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Discussion

OSD usually resolves with age or conservative therapy (limited physical activity and mild analgesia), though it can be treatment-resistant or reoccurring. Both patients described here were active and intensive tennis players, fitting the typical profile for OSD. For both patients, the novel ACP treatment came after the failure of conventional therapies. Shortly after treatment initiation, both patients had symptom resolution and could return to sport. In addition to the two described patient cases, four more patients were successfully treated with ACP in our clinic at the same time. However, the data collection was incomplete. None of the patients have reported a relapse in OSD, or any adverse events as a result of the ACP injections, and all have returned to sports. We recommend that patients undergo X-ray imaging, MRI, and sonography to confirm the diagnosis of OSD and to exclude additional underlying pathology. All six patients treated with ACP for OSD exhibited internal rotation upon gait analysis, and a tendency to skew or splayfoot. Thus, a digital, dynamic gait analysis should be performed on patients with OSD, and orthopedic insoles fitted when necessary. We have not identified other reported cases of ACP treatment for OSD; however, the Arthrex ACP Double Syringe system has been successfully used to prepare ACP for use in treatment-resistant patellar tendinopathy.[6] In contrast to this study, we did not administer injections under ultrasound guidance. Our patients undertook a comprehensive home-care plan with cryotherapy, patellar braces, bandaging, kinesiology taping, and were allowed to use analgesics, possibly influencing the positive outcome. The two cases presented herein describe the successful, novel use of ACP therapy for OSD, providing the first insights into an alternative therapy for patients with standard-treatment failure or recurrent OSD. Further studies of ACP therapy for OSD in a larger patient group are indicated to optimize the treatment protocol further.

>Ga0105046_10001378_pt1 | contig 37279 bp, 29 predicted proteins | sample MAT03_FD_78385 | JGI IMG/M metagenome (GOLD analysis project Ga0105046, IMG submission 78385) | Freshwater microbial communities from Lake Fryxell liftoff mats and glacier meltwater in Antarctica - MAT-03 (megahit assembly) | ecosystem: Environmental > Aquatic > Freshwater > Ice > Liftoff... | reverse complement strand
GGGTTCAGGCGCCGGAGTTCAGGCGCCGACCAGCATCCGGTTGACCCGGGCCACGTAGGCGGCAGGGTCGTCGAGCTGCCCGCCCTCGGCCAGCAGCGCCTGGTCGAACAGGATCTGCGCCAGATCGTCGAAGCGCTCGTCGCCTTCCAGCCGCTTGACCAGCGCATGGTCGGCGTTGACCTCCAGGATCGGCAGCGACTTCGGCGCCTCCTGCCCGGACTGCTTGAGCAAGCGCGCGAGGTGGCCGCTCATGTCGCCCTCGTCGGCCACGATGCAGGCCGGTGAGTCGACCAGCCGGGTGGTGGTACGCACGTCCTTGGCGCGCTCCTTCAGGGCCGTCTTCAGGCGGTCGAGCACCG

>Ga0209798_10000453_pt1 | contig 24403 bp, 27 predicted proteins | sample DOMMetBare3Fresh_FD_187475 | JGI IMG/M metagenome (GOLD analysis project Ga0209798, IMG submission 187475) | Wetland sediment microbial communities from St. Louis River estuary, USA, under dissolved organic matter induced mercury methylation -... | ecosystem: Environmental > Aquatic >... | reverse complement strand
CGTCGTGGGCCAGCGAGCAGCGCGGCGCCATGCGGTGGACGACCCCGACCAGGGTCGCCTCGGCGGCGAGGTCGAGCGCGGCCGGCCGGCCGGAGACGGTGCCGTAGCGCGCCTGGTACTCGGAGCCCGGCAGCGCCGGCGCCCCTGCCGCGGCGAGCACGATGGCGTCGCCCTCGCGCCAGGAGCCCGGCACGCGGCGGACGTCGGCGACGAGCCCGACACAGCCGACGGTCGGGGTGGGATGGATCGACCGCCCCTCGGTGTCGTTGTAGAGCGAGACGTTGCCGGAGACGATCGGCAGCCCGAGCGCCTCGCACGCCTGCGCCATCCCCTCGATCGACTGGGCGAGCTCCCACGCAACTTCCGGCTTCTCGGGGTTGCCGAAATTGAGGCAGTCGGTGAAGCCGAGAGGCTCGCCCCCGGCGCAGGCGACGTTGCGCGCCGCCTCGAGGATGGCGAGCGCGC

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No conflict of interest has been declared by the author(s).

Acknowledgments

The authors would like to thank Lyndsey Kostadinov, Dr. Michael Furrer, and Dr. Juan M. Escobar-Restrepo from Medicalwriters.com (Zurich, Switzerland) for medical writing support (funded by Arthrex).

Note

Patient consent has been obtained.



Address for correspondence

Dirk-Jonas Danneberg, MD
Department of Orthopaedics and Sports Medicine
Nieder Ramstädter Street 160, 64285 Darmstadt
Germany   


Zoom Image
Fig. 1 Magnetic resonance image of the 14-year-old patient (case 2): (A) Sagittal scan; (B) axial scan.